After a second draw in two games for both teams in the league this season, Norwich stand one place above Stoke in the table. What do you mean, that means nothing at this point in the season?! Wolves are quite obviously favourites to win the league you know? In a match that went to ‘Fergie’ time, were Stoke their usual tight fisted self’s? Or did they open up in the face of seemingly inferior opponents?
Carrow Road, Norwich – Attendance 26,272
Referee – Neil Swarbrick
Norwich City – Ruddy; Barnett (Red), Naughton, Tierney, de Laet (Goal!); Pilkington, Crofts, Johnson, Bennett; Martin, Holt. Subs – Ayala for Pilkington, Surman for Bennent, Jackson for Martin.
Stoke City – Begovic; Woodgate, Shawcross, Huth, Wilson; Etherington, Whelan, Whitehead, Pennant; Jones (Goal!), Walters. Subs – Pugh for Pennant, Shotton for Woodgate.
Anytime I look at Stoke City stats, they never seem to have a majority of the possession. Good news! This is no longer the case, as Stoke managed 53.4% possession to Norwich’s 46.6%. Stoke also massively improved on their pass completion rate, with 80% to 72% – an improvement of 25% from their previous game against Chelsea.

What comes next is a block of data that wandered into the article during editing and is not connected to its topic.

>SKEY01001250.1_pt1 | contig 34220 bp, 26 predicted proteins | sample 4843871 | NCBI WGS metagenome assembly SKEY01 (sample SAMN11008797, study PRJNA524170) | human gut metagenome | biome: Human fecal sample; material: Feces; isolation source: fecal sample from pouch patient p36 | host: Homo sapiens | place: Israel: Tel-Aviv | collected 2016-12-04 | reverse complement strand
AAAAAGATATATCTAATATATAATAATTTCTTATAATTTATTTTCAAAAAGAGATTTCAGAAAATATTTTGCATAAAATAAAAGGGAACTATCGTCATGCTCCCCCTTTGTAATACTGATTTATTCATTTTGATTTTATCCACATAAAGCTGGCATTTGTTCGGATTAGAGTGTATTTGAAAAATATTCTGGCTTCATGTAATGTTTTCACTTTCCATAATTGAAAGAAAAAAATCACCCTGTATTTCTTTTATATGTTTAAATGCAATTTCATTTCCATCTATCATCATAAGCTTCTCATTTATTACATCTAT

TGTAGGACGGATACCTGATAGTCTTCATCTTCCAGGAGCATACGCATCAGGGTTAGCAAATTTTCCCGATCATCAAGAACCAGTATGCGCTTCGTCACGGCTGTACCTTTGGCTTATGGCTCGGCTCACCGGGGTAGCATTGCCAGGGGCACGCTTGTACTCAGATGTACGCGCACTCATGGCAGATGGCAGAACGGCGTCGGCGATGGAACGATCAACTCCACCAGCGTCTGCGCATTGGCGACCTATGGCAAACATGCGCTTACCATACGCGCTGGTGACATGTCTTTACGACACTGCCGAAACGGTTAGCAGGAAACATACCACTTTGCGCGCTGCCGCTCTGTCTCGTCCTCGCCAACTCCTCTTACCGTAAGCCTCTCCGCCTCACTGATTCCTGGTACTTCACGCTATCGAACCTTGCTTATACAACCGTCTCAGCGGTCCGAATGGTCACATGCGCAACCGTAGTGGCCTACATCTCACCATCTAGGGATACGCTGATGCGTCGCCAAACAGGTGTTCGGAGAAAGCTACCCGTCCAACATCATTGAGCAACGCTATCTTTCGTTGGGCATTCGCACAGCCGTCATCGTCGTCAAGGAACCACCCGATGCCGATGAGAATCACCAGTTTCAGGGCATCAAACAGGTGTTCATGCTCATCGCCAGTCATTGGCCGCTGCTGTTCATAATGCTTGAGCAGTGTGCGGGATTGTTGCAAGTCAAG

The major talking point of the game was the 66th minute penalty, conceded by Barnett, who was sent off for his efforts; and missed by Jon Walters – Stoke’s first saved penalty in the EPL.
As a trend, Stoke have been a tough to break down, solid at the back whilst lacking something up front team in their time in the EPL. Today, it was Norwich who were trying to be the tough guys, winning more tackles (14-6), conceding (slightly) more fouls (13-12) and winning more possession duels (44-41). Stoke managed more than double the number of shots (13-5), and won more often than not in the air (14-13).
Stoke created 14 chances to Norwich’s 6, showing further dominance where previously there has been very little. Stoke also outdone Norwich when it came to dribbling (6-2), successful attacking half passes (202 -123) and final third passes (112 – 59). The difference in the attacking half/final third passes suggests a lot of possession in the middle of the park from Stoke, without having that true cutting edge to stay for longer in potential scoring areas. Norwich, of course, had more defensive half passes (117-104) and the two teams were matched on the number of long passes, while Stoke lived up to the stereotype by attempting 22 more long balls.
What has this match told us then? That Stoke are capable of overpowering another team, and that to make this work, they need a cutting edge up front and a better ball playing central midfielder. Stoke fans are forever telling me that Jones is a top quality EPL striker, but his stats say otherwise. Whelan and Whitehead, while decent midfielders, aren’t of the quality of the teams they want to be around – the Evertons, Villas and Fulhams of the world. Pulis needs some attacking signings, and with only 10 days left until deadline day, he’s better get moving.